If those Sony cyberattacks bummed you out, the White House wants you to know that it has a proposal to deal with those kinds of security risks in the future. Just one problem: President Barack Obama’s plan is very similar to the Cyber Intelligence and Sharing Act (CISPA) legislation that he previously promised to veto.
Yesterday, the White House published a press release that proposed a number of new measures for protecting public and private entities from cyberthreats. The heart of the plan would have corporations share information about attacks with the U.S. government and its security agencies. This move from the executive branch is widely seen as a response to the Sony Pictures breach, which helped hackers get access to an unprecedented amount of private data from a corporation. But it’s also a response to the distributed denial-of-service (DDoS) attack that brought down the PlayStation Network and Xbox Live gaming services on Christmas Day. While many are looking for the government to take action about online threats, at least one privacy group is worried Obama’s proposal already goes too far.
The administration is proposing a provision “that would allow for the prosecution of the sale of botnets,” which are usually banks of computers that anyone can rent and use for any means they choose. Botnets are crucial to running DDoSes, as we explain in our report on why PSN went down. Obama also wants to “give courts the authority to shut down botnets engaged in DDoS attacks and other criminal activity.”
If those elements of the Obama plan go into effect, law enforcement may have an easier time of shutting down some DDoS barrages. The cyberattack group Lizard Squad, which took credit for the PSN and Xbox Live assaults, is actually selling DDoS as a service now to anyone who has the cash, and these potential laws would help U.S. agencies to go after and prosecute the group for doing that.
But this isn’t the part of the plan that the privacy advocates at the Electronic Frontier Foundation are worrying about. In a statement on its website, the organization made it clear that Obama is using recent headlines to justify security measures that could end up giving the government even more access to private information about individuals.
We contacted the EFF for a comment, and it pointed us to its official statement. We also reached out to Sony and Microsoft, and we’ll update this post with any new information or comments.
“More needs to be done to protect cyberspace and enhance computer security,” reads the EFF statement. “But President Obama’s cybersecurity legislative proposal recycles old ideas that should remain where they’ve been since May 2011: on the shelf.”
The EFF is referring to the CISPA, which lawmakers first introduced in 2011 and was just re-introduced in the House of Representatives last week. In 2013, a version of CISPA passed the House but did not get through the Senate — the reintroduced bill is similar to the 2013 version.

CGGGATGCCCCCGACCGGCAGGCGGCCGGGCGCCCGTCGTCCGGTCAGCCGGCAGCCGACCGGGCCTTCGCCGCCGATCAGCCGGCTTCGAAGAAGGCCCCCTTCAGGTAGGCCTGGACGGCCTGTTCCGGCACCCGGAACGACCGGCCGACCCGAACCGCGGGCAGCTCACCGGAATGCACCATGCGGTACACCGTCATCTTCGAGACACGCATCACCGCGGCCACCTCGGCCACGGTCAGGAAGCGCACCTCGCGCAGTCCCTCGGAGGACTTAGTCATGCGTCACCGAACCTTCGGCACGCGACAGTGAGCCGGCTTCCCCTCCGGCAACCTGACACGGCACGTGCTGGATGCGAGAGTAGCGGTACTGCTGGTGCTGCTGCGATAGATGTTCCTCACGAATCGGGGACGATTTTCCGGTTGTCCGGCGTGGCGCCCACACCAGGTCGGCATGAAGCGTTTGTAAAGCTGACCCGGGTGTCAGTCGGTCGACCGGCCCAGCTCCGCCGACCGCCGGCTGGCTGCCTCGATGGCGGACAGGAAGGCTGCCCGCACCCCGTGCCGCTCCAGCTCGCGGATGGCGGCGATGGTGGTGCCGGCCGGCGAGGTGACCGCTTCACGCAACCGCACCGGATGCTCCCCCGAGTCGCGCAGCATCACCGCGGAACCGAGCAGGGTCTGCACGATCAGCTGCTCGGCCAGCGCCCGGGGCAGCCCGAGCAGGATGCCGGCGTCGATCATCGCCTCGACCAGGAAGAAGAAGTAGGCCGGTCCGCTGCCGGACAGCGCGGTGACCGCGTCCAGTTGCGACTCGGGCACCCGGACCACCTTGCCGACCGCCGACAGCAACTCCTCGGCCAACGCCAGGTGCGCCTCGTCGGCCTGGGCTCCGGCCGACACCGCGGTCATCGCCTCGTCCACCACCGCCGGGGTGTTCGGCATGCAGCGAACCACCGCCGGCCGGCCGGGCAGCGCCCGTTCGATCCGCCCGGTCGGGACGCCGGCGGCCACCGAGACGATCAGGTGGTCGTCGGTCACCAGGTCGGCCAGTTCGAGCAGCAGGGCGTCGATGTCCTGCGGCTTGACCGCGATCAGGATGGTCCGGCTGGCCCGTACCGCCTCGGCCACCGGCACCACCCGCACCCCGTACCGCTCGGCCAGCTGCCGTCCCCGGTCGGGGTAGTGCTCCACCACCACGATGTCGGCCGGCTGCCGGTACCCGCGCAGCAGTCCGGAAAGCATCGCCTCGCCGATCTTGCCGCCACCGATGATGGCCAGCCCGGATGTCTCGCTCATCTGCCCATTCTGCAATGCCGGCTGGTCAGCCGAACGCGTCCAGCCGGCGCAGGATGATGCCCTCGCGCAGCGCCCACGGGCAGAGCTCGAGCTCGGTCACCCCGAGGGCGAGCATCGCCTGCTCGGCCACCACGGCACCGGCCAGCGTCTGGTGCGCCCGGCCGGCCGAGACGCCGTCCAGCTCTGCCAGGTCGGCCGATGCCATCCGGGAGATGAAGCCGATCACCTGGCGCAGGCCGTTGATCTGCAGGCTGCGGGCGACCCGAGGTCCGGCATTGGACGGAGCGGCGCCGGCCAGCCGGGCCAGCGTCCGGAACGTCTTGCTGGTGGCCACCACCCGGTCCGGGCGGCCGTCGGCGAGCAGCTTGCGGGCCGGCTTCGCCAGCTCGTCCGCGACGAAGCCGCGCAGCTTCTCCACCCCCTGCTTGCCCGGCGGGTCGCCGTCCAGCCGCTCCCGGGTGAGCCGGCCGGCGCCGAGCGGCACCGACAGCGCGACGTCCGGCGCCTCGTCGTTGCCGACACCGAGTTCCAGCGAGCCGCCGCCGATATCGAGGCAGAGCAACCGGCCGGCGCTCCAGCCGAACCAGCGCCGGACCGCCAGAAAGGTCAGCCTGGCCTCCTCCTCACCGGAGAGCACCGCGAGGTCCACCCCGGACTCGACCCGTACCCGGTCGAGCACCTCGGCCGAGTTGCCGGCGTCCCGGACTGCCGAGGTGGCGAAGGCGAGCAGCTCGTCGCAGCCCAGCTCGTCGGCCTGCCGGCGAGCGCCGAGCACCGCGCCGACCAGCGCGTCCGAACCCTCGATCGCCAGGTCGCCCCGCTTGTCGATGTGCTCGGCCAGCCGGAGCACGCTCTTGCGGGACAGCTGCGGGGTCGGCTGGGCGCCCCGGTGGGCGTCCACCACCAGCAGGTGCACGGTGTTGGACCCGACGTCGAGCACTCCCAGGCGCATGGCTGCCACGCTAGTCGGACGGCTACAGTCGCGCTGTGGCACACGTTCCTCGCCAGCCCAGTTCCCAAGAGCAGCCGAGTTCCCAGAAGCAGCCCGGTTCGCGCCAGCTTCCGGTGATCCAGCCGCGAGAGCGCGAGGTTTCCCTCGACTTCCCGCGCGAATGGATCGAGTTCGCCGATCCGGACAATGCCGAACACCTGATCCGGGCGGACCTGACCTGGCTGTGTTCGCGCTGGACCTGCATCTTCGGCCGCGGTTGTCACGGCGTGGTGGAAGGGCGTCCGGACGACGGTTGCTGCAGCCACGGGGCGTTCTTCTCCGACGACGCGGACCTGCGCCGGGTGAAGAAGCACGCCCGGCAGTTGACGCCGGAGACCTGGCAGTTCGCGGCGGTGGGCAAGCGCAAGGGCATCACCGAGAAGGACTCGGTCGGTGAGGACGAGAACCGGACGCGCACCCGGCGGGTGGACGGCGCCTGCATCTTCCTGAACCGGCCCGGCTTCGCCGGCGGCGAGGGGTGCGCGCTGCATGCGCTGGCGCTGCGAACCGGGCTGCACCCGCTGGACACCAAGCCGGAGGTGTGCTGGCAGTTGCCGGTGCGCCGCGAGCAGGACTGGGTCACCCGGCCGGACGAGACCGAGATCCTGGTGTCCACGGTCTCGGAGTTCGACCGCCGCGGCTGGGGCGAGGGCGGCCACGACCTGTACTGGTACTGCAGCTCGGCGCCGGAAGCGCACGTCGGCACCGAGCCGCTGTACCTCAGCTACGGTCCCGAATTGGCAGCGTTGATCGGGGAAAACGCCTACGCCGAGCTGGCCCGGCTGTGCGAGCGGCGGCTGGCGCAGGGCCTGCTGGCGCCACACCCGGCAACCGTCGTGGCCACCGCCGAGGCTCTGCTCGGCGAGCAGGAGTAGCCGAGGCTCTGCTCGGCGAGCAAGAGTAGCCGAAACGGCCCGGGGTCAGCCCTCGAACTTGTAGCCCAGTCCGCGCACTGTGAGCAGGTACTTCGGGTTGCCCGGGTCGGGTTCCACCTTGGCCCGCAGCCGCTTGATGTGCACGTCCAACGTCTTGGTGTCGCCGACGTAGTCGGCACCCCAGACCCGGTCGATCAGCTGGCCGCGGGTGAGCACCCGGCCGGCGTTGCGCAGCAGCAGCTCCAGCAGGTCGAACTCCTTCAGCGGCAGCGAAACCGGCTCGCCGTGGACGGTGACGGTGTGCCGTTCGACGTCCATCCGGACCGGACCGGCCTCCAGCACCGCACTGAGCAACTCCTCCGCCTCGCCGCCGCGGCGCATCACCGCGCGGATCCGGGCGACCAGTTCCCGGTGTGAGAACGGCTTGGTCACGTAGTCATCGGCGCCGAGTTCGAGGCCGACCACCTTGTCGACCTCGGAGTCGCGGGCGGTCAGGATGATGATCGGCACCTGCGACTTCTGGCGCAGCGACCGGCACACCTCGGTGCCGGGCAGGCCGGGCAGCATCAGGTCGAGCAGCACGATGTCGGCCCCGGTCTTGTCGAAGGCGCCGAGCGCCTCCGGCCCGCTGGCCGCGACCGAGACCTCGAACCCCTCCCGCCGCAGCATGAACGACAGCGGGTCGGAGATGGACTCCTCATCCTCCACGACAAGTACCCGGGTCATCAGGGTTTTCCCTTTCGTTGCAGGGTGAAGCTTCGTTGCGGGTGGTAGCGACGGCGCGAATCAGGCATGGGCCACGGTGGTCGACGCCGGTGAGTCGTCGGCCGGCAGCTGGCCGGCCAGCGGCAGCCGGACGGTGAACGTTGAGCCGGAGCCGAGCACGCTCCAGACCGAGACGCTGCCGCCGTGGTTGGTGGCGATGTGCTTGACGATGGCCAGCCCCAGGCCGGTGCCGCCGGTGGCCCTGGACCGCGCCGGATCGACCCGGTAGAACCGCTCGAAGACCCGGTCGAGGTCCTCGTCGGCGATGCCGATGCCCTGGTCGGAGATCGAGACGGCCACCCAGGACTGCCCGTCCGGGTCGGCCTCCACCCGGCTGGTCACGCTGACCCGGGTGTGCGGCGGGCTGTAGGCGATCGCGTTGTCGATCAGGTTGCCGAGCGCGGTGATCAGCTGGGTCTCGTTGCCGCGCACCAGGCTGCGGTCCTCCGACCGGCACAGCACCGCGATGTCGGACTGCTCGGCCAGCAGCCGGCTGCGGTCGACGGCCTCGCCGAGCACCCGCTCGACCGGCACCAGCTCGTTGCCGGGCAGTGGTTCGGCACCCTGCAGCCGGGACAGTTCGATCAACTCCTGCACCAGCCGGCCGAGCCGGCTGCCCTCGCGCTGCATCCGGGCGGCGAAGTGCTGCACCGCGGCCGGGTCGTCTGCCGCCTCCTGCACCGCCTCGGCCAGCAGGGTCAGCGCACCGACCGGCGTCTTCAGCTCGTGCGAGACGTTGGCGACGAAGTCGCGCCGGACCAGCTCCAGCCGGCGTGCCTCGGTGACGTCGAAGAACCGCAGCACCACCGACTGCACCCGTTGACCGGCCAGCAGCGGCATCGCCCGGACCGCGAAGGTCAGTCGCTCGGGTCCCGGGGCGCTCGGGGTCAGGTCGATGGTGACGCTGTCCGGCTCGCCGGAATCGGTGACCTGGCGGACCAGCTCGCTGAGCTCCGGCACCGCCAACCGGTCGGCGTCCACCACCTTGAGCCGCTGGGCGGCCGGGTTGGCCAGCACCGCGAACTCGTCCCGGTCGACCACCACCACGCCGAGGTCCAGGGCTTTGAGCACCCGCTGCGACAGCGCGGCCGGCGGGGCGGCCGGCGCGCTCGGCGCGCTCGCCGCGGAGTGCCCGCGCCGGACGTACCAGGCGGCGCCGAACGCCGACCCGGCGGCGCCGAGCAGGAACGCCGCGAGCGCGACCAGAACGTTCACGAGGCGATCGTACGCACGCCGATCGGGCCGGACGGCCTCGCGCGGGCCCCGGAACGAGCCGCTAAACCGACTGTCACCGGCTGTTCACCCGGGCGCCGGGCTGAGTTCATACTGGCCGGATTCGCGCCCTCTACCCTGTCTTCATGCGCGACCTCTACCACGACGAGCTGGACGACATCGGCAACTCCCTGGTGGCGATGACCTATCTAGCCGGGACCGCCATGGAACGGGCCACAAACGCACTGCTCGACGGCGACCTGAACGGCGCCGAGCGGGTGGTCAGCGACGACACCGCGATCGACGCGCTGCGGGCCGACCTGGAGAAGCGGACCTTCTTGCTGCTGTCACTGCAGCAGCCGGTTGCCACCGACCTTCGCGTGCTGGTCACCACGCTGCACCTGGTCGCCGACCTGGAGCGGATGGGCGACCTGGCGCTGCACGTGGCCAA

You may remember hearing about CISPA as it inspired a backlash. Many critics viewed the bill as a way to legalize “cyberspying.” It would enable companies to search their data for “threat information.” Companies would then share that data with other security companies as well as the U.S. government, all without a search warrant.
Obama’s measures call for a similar kind of information sharing. While both the administration as well as the authors of CISPA claim that their respective proposals would remove “unnecessary personal information,” that’s not enough for the EFF.
“Given that the White House rightly criticized CISPA in 2013 for potentially facilitating the unnecessary transfer of personal information to the government or other private sector entities when sending cybersecurity threat data,” reads the EFF statement, “we’re concerned that the administration proposal will unintentionally legitimize the approach taken by these dangerous bills.”
The EFF goes on to claim that both proposals don’t even deal with the “low-hanging fruit” that would shore up security in U.S. networks. This includes using the information sharing hubs that already exist like the Department of Homeland Security’s Enhanced Cybersecurity Services and Information Sharing and Analysis Centers.
“All of these institutions represent robust information sharing hubs that are underutilized and under-resourced,” the EFF statement says.
The privacy organization goes on to say that education of the people running our networks is of grave importance.
“It’s well known that many security breaches are due to employees downloading malware,” the EFF statement continues. “Yet another key solution is to follow basic security precautions. The New York Times reported the JP Morgan hack occurred due to an un-updated server.”
The EFF is saying that common sense is a much better first step than putting in place a mechanism that the government could easily abuse. CISPA even has a clause that would enable the agency to get the protect personal information in certain, undefined circumstances.
So while it was a drag that I couldn’t play Far Cry 4 during the holidays and that internal Sony emails are making headlines, it’s possible that our response to those events could do more harm than good.